On a sparklingly beautiful Sunday, we set out for a short drive up to Sintra. We’d been through here several times previously and the first time we came to Portugal we visited the National Palace in the village. This time, we wanted to visit the Pena Palace and its gardens at the top of the hill above town.
You can walk up a steep path or the winding roads with the tour buses, tuk-tuks and other vehicles, and we set out to do so, but then decided that we might benefit from a guide to orient us. Fortunately, at just that moment, one of the many Tuk-Tuks which drives tourists to the top pulled over and we hopped in. For €20, he tooled us around town a bit, telling us stories of palaces Madonna wanted to buy or Johnny Depp visited to make a movie and then up we went. The road appears to be two-ways but due to a recent (as of this writing) change to the traffic flow, cars, busses and vehicles go up one way and down another. Not realizing that at the time, it took a few minutes to get used to the driver looking backwards and chatting with us while he (or she, in our case he) made wide turns in the opposite lane as we climbed. We just told ourselves that they do this all day every day and trusted he knew what he was doing, knew the curves of the road and enjoyed his stories.
We began at a less visited corner of the park to see the Chalet of the Countess of Edla. The countess was a former Swiss-German opera singer from the United States with whom Ferdinand II fell in love while watching a performance. He had the chalet built for her. The walls are made of masonry but painted to look like wood and there’s a room with these interesting cork wallpapered walls. It’s off the beaten path and we were alone which was remarkable even for the off-season on a Sunday in Sintra.
Tuk-tuk and away and off we went to the top (after buying our tickets for the palace and gardens at the queue-less ticket office for the Chalet).
The Pena Palace was first a monastery (built around 1500) which was acquired by auction by King Ferdinand in 1838. Construction of the original (the red part) of the palace began in 1843. The palace, built by Baron Von Eschwege, is a blend of Bavarian castle and Moorish architecture with a gothic feel. Following the death of the Queen, Maria II, Ferdinand fell in love with, courted and married Edla who acquired the whole lot of it when Ferdinand died in 1885. After things went south for the royal family and the Republic was formed in 1910 the palace stopped being a residence for the royals and became a museum in 1911. (Source: https://www.parquesdesintra.pt/en/parks-and-monuments/park-and-national-palace-of-pena/history/). You can wander around the terraces and the exterior wall walk and take the interior tour through the palace.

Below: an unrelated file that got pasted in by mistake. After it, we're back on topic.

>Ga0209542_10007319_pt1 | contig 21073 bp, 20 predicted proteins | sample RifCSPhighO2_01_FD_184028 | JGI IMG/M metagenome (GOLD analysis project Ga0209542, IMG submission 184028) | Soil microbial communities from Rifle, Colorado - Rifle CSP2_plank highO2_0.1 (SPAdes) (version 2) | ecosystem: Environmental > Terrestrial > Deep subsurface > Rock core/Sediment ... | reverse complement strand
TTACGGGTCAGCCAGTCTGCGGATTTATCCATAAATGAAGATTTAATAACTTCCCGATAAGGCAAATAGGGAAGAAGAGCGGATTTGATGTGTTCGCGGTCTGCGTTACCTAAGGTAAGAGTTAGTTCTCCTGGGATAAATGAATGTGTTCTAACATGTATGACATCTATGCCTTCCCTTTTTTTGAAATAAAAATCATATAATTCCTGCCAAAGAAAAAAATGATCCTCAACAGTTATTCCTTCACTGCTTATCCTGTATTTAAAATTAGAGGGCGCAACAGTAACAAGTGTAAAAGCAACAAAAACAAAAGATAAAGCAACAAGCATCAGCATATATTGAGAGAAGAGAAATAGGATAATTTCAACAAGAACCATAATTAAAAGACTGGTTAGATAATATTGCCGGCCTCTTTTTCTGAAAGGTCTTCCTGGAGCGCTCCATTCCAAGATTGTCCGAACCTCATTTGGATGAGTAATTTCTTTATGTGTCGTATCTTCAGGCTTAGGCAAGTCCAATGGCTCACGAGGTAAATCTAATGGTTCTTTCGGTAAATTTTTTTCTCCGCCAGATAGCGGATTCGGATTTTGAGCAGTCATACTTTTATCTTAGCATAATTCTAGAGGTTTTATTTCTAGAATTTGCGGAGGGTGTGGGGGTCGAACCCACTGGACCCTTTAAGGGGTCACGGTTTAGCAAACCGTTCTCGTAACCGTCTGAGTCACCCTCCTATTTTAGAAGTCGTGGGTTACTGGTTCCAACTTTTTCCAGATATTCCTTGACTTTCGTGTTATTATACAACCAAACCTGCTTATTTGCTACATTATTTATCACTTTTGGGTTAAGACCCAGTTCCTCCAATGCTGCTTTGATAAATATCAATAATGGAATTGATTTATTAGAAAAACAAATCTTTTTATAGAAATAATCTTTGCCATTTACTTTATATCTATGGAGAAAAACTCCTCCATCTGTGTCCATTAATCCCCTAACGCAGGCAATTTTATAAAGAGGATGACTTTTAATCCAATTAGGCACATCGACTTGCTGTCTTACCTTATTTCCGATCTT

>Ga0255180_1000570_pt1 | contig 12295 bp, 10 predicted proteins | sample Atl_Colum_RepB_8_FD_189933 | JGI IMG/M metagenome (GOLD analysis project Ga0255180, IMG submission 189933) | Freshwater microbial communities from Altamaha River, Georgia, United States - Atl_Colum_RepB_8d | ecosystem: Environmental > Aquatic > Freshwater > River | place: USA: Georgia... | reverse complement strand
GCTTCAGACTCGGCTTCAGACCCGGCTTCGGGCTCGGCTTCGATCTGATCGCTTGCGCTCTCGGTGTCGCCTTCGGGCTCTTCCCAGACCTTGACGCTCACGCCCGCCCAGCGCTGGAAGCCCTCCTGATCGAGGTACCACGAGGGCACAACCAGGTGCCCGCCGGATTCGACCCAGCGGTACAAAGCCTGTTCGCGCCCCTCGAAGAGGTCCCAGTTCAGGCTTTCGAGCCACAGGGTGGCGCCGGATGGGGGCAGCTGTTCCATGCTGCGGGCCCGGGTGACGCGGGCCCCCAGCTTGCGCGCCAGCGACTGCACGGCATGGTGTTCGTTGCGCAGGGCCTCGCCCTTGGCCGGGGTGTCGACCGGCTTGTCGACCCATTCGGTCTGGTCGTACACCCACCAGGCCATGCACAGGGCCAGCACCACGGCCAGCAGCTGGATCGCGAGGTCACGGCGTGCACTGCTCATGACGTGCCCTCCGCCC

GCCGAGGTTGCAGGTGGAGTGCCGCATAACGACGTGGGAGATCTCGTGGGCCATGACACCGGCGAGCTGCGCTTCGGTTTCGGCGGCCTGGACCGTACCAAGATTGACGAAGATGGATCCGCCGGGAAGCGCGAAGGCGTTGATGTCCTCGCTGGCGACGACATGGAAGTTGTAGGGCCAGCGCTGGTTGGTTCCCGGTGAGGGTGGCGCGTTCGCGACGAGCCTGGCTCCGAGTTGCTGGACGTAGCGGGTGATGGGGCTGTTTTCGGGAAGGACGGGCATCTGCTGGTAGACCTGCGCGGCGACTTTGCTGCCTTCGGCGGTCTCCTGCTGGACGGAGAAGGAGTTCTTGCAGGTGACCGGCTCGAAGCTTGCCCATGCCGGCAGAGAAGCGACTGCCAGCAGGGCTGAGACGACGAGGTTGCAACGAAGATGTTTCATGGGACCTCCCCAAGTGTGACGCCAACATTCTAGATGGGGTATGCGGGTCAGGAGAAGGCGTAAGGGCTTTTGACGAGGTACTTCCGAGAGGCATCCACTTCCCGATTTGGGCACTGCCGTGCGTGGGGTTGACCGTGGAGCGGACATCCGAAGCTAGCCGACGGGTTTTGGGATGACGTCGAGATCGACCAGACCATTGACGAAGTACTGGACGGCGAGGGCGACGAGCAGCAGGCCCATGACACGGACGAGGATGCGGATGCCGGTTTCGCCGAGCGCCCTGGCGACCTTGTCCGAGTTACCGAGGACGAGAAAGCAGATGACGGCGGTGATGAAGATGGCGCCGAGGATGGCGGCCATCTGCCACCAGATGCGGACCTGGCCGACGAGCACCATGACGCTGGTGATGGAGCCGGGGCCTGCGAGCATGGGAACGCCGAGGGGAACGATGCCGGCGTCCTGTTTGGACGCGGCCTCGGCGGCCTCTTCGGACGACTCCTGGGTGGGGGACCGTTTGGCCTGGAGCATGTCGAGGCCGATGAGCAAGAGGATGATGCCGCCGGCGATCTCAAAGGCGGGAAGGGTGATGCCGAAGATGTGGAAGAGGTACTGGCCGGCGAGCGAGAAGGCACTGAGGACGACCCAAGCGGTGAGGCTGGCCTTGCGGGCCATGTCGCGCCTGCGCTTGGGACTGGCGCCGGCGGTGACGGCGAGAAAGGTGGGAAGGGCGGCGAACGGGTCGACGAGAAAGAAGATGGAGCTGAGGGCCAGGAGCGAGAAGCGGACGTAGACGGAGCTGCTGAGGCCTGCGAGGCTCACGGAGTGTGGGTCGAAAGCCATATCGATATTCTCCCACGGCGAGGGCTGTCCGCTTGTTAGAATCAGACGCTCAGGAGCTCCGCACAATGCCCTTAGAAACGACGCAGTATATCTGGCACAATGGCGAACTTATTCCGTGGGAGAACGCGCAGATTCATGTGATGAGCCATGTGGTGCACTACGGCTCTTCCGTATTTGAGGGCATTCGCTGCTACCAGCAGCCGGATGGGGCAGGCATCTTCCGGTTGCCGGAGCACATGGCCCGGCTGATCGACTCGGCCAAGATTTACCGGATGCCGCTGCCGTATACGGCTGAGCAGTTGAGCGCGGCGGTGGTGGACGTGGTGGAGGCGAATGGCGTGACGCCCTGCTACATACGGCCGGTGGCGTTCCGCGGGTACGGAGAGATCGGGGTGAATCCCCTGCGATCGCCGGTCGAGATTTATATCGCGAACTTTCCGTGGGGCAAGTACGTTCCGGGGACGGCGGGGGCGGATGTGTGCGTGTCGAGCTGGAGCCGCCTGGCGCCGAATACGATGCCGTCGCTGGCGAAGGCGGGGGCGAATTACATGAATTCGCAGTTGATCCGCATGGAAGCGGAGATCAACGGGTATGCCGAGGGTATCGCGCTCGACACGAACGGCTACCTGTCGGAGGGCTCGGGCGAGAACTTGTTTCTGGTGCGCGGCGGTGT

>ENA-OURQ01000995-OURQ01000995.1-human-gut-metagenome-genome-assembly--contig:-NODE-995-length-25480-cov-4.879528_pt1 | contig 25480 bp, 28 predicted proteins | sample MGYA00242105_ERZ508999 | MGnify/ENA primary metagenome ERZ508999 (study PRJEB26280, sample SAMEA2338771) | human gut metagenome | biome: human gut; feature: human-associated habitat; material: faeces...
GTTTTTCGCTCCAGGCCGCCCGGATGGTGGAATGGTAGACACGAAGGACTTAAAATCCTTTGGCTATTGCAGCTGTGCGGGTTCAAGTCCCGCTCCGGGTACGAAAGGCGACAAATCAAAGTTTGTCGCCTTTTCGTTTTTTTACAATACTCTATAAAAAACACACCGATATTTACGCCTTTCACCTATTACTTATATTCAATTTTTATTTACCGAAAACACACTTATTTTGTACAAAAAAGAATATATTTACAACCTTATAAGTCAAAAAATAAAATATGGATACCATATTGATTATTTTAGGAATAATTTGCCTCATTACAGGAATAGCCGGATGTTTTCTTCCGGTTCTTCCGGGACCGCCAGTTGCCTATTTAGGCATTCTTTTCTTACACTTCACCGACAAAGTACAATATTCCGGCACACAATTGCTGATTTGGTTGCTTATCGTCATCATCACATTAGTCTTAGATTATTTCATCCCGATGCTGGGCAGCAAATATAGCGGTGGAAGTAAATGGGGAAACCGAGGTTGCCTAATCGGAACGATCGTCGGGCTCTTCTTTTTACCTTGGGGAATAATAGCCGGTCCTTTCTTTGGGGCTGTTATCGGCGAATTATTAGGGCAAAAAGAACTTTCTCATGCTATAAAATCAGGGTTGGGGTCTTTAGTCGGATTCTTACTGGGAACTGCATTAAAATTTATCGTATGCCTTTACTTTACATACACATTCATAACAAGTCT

The artwork both inside and outside is pretty interesting. On your way in, you’ll pass under the portico of the Triton which is an “allegorical portico of the creation of the world…representing the four elements: earth, water, air and fire”. (Source: Sintra, A Tourist’s Guide to World Heritage Sites). Step inside and there’s a room with Asian art with a statue of a Japanese guy holding a heart (not his), two huge porcelain turkeys in another room, life sized statues of Turkish men designed to hold candelabras. The Stag Room (designed to host formal dinners) has mounted heads of deer and moose with these creepy painted rocks or marbles for eyes. The placards in the rooms interestingly don’t even mention what any of these are, so we did a little research online and found very little about the artwork in the palace over the course of review of many sites. So we bought a book which also doesn’t mention much about the art inside except that Ferdinand was an artist himself, had a large art and porcelain collection and hired amateur artists to make works for the palace. The office park site (link sourced above) actually has the most interesting info on it. For example, on that site we learned that the Stag Room was never actually constructed fully as designed. The center column was supposed to have been made into the shape of a tree with the stags’ heads adorning it and the walls to bear old weapons, vs. housing the stags’ heads as they do today. The site is a little difficult to navigate but definitely worth checking out before your visit so you know things to look for while you’re there.
Stepping out of the palace, the ticket to the gardens is definitely worth it. We could have spent more time just walking the trails and will, next time, maybe even skipping the palace entirely (unless we’re hosting guests to Portugal). Following the trails, you can walk down to the farm and gardens, visit the valley of the lakes with five lakes and duck houses or walk up to the high cross at the highest point of the park.
Leaving the gardens, we walked back down to town via the walking path and road and got some great views of the Castle of the Moors. At the advice of our Tuk-tuk driver we skipped the admission to that Castle and instead opted for views of it from the walk down and from town.
We thought dividing up the palaces over a few trips was the way to go, because it’s easy to get a little palaced-out. Of course that’s easier for us to do being right here. If you have only one day and especially if you’re not staying in Sintra, get here early or come later in the day to avoid the throngs and busses and we would suggest our exact itinerary to see Pena Palace and gardens. The National Palace is cool, but Pena is a highlight. If you have flexibility, time your visit on a day that the forecast is clear as it can get foggy up at the top of the park even if its clear elsewhere in the Sintra-Cascais-Lisbon area. We would definitely recommend the colorful ride to the top in a Tuk-tuk to add a little excitement into the day.
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